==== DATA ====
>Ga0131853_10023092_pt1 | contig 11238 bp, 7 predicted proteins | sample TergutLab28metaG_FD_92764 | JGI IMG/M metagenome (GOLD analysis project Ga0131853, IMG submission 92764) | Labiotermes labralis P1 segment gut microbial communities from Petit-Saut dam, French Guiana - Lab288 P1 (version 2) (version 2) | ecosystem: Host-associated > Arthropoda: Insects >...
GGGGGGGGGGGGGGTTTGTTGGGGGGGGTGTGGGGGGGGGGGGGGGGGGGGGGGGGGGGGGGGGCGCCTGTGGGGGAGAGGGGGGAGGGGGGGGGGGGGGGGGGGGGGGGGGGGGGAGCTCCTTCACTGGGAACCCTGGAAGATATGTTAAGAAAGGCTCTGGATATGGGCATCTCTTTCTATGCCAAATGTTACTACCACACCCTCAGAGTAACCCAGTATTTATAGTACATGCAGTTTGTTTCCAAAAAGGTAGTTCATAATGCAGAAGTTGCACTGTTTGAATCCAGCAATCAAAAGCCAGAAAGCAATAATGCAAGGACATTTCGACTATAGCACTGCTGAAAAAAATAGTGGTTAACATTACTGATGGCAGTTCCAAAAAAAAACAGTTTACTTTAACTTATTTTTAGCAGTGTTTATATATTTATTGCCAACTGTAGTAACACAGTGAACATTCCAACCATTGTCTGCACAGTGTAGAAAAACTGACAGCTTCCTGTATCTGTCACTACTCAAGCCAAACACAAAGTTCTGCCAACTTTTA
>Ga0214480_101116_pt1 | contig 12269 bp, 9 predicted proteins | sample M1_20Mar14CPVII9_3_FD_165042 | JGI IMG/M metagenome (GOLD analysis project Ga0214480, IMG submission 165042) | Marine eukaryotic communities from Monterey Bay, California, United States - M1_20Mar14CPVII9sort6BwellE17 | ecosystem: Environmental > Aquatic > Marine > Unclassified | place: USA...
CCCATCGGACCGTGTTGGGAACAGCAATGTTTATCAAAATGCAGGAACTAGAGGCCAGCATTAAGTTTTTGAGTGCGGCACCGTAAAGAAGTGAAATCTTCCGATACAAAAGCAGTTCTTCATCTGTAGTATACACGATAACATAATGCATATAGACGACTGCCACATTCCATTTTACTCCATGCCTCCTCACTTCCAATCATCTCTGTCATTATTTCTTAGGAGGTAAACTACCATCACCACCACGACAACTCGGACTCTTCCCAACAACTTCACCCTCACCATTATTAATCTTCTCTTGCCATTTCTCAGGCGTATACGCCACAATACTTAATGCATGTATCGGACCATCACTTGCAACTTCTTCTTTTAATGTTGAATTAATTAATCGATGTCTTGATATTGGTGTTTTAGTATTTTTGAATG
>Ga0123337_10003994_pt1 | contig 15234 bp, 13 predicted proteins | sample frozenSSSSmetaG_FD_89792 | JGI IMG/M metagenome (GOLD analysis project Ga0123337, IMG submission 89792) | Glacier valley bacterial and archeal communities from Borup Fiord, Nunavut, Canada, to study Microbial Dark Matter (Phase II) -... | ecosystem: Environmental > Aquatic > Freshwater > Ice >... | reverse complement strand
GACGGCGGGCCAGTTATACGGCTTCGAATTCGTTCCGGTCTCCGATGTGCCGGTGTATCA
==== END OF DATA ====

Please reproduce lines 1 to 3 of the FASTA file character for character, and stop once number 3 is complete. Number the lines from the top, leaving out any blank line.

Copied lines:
>Ga0131853_10023092_pt1 | contig 11238 bp, 7 predicted proteins | sample TergutLab28metaG_FD_92764 | JGI IMG/M metagenome (GOLD analysis project Ga0131853, IMG submission 92764) | Labiotermes labralis P1 segment gut microbial communities from Petit-Saut dam, French Guiana - Lab288 P1 (version 2) (version 2) | ecosystem: Host-associated > Arthropoda: Insects >...
GGGGGGGGGGGGGGTTTGTTGGGGGGGGTGTGGGGGGGGGGGGGGGGGGGGGGGGGGGGGGGGGCGCCTGTGGGGGAGAGGGGGGAGGGGGGGGGGGGGGGGGGGGGGGGGGGGGGAGCTCCTTCACTGGGAACCCTGGAAGATATGTTAAGAAAGGCTCTGGATATGGGCATCTCTTTCTATGCCAAATGTTACTACCACACCCTCAGAGTAACCCAGTATTTATAGTACATGCAGTTTGTTTCCAAAAAGGTAGTTCATAATGCAGAAGTTGCACTGTTTGAATCCAGCAATCAAAAGCCAGAAAGCAATAATGCAAGGACATTTCGACTATAGCACTGCTGAAAAAAATAGTGGTTAACATTACTGATGGCAGTTCCAAAAAAAAACAGTTTACTTTAACTTATTTTTAGCAGTGTTTATATATTTATTGCCAACTGTAGTAACACAGTGAACATTCCAACCATTGTCTGCACAGTGTAGAAAAACTGACAGCTTCCTGTATCTGTCACTACTCAAGCCAAACACAAAGTTCTGCCAACTTTTA
>Ga0214480_101116_pt1 | contig 12269 bp, 9 predicted proteins | sample M1_20Mar14CPVII9_3_FD_165042 | JGI IMG/M metagenome (GOLD analysis project Ga0214480, IMG submission 165042) | Marine eukaryotic communities from Monterey Bay, California, United States - M1_20Mar14CPVII9sort6BwellE17 | ecosystem: Environmental > Aquatic > Marine > Unclassified | place: USA...